SQL Server with Mr. Denny

Jul 21 2008   11:00AM GMT

A better way to index text data

Denny Cherry Denny Cherry Profile: Denny Cherry

Indexing text data (varchar, nvarchar, char, etc) is a good way to make it faster to find the data you are looking for.  However these indexes can end up being very hard on the disks behind the index, as well as the memory of the server.  This is because of the large amount of data being put in the index.

As an example, let’s say that we have a table like this.

CREATE TABLE Employee
(EmployeeID INT,
FirstName VARCHAR(50),
LastName VARCHAR(50),
EmailAddress VARCHAR(255))

Now assume that you want to be able to search by the EmailAddress field.  We will then want to index the EmailAddress field with a non-clustered index.  If we work for a company like AMD, then our email addresses will be pretty short (f.lastname@amd.com).  However if we work for a company like I work for then the email addresses are a bit longer (flastname@awarenesstechnologies.com).  Now when we index this column we will be putting the entire email address into the index, taking up a lot of space within the index; especially compared to a numeric value such as an integer.  This becomes doubly true if you are using a uni-code data type as each character requires two bytes of storage instead of the usual one.

This also becomes a problem if you are working on a system with URLs in the field to be indexes.  Depending on the length of the URL, the values may be longer than is allowed in an index which could then give you sorting problems on the indexes.

There are a couple of variations on this technique which I’ve seen.  The one I’ve used the most is to use the CHECKSUM function as part of a calculated column, and then index the calculated column.  This way you simply get the CHECKSUM of the value you want to find, and search the calculated column.  As we are now have an index made up of integers the index can fit a lot more data on each physical data page reducing the IO cost of the index seek as well as saving space on the disk.

So doing this turns our table into something like this.

CREATE TABLE Employee
(EmployeeID INT,
FirstName VARCHAR(50),
LastName VARCHAR(50),
EmailAddress VARCHAR(255),
EmailAddressCheckSum AS CHECKSUM(EmailAddress))

Now I wouldn’t recommend using this technique for each table you create.   I usually only recommend a technique like this when the value to be indexes won’t fit within the bounds of the index, or the table will be very large and searched often so the memory saved is worth the extra CPU time of having to hash the values before doing the lookup.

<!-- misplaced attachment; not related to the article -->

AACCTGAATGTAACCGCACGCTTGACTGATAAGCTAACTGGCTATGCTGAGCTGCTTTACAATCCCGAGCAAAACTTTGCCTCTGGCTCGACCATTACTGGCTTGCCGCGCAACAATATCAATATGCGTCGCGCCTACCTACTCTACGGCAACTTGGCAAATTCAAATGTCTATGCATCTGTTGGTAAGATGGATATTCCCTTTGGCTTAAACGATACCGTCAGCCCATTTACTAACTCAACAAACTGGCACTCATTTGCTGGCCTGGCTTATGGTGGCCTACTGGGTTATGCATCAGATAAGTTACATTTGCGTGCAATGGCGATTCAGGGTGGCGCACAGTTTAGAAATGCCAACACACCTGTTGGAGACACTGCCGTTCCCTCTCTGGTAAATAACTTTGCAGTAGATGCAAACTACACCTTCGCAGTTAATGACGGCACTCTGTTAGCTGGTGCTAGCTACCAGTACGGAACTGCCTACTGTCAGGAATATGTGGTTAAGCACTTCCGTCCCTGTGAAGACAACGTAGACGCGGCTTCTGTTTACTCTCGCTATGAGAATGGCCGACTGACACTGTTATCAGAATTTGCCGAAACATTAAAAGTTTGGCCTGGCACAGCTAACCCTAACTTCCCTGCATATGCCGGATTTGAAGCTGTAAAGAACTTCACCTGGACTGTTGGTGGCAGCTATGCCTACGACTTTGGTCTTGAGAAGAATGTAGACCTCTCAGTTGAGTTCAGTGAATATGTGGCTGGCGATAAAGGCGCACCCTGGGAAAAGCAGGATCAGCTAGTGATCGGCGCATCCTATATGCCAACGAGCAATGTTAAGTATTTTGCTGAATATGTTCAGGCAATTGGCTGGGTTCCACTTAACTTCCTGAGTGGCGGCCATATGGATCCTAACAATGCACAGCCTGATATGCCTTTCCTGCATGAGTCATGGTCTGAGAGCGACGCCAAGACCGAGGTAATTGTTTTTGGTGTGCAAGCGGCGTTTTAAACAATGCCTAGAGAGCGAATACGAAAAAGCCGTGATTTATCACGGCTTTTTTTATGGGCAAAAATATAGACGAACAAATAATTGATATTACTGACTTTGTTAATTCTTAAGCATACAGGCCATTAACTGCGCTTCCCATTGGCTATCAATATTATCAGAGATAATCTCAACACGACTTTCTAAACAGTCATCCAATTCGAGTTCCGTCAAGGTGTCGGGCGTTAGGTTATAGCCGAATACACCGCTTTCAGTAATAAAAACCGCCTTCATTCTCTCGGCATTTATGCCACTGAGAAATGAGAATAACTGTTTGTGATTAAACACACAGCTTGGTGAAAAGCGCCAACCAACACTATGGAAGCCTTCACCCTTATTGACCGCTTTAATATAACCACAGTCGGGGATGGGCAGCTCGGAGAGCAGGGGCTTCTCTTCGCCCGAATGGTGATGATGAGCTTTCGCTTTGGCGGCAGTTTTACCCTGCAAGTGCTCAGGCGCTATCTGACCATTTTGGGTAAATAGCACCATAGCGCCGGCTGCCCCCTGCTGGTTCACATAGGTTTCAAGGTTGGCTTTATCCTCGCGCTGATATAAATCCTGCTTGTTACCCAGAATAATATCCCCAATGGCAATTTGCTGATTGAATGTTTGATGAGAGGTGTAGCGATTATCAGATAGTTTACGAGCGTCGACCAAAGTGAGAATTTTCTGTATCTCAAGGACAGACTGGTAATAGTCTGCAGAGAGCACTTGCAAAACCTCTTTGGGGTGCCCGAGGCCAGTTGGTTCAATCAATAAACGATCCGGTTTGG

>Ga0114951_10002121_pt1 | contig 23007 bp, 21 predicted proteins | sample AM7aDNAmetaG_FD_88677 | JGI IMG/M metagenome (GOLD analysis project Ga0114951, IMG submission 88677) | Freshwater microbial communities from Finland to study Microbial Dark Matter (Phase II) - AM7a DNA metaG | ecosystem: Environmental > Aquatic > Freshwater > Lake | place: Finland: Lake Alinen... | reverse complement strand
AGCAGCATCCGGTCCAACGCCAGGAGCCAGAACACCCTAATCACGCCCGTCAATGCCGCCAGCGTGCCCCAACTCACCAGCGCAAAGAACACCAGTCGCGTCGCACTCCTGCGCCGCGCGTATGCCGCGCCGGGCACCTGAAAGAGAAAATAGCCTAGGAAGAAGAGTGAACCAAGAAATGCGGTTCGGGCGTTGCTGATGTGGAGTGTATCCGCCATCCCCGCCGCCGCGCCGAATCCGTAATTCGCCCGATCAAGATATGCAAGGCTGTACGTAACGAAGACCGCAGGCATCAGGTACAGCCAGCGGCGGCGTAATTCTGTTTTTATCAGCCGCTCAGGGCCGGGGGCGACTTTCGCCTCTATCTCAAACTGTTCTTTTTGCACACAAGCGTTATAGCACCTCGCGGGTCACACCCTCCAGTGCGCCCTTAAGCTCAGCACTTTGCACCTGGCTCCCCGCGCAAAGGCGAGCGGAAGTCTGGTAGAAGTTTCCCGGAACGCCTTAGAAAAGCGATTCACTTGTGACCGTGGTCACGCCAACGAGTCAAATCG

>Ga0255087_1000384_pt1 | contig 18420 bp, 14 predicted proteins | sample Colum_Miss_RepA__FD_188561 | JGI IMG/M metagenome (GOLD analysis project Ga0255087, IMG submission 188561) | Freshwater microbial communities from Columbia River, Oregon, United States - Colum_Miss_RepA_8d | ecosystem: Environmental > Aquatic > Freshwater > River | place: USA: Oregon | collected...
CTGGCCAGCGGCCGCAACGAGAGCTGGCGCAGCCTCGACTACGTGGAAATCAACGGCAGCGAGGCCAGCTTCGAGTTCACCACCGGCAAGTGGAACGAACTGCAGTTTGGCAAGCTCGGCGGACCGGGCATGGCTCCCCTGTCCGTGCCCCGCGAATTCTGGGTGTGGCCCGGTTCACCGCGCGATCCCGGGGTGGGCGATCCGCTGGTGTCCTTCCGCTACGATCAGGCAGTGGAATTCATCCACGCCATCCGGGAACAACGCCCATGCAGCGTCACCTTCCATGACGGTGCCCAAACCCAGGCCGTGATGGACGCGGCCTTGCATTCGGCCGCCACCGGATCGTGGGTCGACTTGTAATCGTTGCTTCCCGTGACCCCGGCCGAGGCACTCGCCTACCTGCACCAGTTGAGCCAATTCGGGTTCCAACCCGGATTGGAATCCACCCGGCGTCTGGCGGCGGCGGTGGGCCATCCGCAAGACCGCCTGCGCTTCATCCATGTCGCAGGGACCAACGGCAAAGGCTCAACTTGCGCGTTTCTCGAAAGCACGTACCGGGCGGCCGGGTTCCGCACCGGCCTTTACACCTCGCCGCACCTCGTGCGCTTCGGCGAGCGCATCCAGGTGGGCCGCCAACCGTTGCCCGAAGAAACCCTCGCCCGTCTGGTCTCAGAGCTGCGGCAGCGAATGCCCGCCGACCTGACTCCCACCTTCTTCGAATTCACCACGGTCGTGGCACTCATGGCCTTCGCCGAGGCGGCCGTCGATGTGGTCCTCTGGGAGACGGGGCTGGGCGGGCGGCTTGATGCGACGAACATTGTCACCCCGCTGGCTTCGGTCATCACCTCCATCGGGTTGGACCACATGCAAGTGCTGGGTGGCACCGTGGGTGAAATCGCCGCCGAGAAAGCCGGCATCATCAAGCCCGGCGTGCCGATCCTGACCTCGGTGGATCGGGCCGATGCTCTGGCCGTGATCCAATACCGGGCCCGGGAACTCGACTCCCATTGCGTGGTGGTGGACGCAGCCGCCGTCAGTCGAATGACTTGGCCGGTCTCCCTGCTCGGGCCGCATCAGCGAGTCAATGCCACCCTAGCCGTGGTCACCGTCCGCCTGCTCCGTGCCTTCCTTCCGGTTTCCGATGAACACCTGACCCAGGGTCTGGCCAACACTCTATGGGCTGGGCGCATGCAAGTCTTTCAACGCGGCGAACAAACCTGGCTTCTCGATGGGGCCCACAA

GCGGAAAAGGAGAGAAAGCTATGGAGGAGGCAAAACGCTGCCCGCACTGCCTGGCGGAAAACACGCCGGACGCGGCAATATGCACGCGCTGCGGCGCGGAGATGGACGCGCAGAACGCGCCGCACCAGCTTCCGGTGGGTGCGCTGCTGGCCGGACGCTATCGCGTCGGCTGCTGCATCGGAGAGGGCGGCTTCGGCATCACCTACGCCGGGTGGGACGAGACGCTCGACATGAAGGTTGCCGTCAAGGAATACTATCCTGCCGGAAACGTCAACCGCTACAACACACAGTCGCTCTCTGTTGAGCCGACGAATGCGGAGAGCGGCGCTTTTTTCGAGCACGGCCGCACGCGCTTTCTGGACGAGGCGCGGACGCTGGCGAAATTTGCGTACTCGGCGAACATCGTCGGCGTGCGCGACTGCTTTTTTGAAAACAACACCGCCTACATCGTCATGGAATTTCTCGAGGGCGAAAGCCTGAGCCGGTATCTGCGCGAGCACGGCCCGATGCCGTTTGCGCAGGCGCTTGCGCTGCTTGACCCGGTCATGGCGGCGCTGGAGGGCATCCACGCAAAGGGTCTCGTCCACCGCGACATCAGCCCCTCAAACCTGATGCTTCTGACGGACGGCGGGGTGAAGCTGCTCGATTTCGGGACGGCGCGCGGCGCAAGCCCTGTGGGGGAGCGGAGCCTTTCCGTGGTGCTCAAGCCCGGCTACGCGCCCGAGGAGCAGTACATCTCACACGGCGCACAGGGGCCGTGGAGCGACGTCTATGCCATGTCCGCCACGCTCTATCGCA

Now there are a couple of gotchas with this technique.  If you are check summing domain names, some characters don’t check sum correctly.  Also check summing a Unicode version of a string will give you a different result than the non-unicode version of the same string.

You can see that with these three SELECT statements.

SELECT CHECKSUM(‘google.com’), CHECKSUM(‘g-oogle.com’)
SELECT CHECKSUM(‘google.com’), CHECKSUM(N’google.com’)
SELECT CHECKSUM(N’google.com’), CHECKSUM(N’g-oogle.com’)

As you can see the first one you get two different values as you would expect ( 1560309903 and 1560342303 respectively).  With the second query you get two very different values between the Unicode and character strings (1560309903 and -1136321484 respectively).  Based on the first query you would expect to get two different values for the third query, but you don’t.  With the Unicode strings the – appears to not count as part of the CHECKSUM giving you the same CHECKSUM value for both strings (-1136321484).

Another version of this technique which Kevin Kline talked about recently uses the HASHBYTES function of SQL Server 2005 to get the hash of a column and use that.  In his blog he’s talking about using it for partitioning a table, but that same technique can be used here as well.

CREATE TABLE Employee
(EmployeeID INT,
FirstName VARCHAR(50),
LastName VARCHAR(50),
EmailAddress VARCHAR(255),
EmailAddressCheckSum AS HASHBYTES('SHA1', EmailAddress)

This will however give you a longer string, therefor taking up more space within the index. However if working with long Unicode strings this may be a better option for you to use.

Denny

2  Comments on this Post

 
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  • DMUNSEEN
    After thinking about this for a while, I suspect that for email addresses there is probably a more complete solution (where you can also use other types of matching than just equality through a hash column) that is also scalable: Just (partly) normalize all the different parts of the email address (e.g. create one or more tables like email_prefix,email_domain or email_extension). Fora large set of email addresses this would give you a considerable size reduction since you would store each part of the email address only once, and you do not need to store the email address @ and dot character. Since this means you can now index the individual emailaddress parts more easilty It would also make partial matches to email address(parts) possible. my suggestion is not practical for small sets since it would actually increase not only the total size of the data, but it would also make some matching queries needlessly complex.
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  • Denny Cherry
    If there was a requirement for breaking the data out, that could be an excellent solution. If your system requirements are for a single column where the email address is a username for example, then breaking the column apart may not be the best option in that case. Thanks for showing an additional method which can be used. If anyone else has other options please post them.
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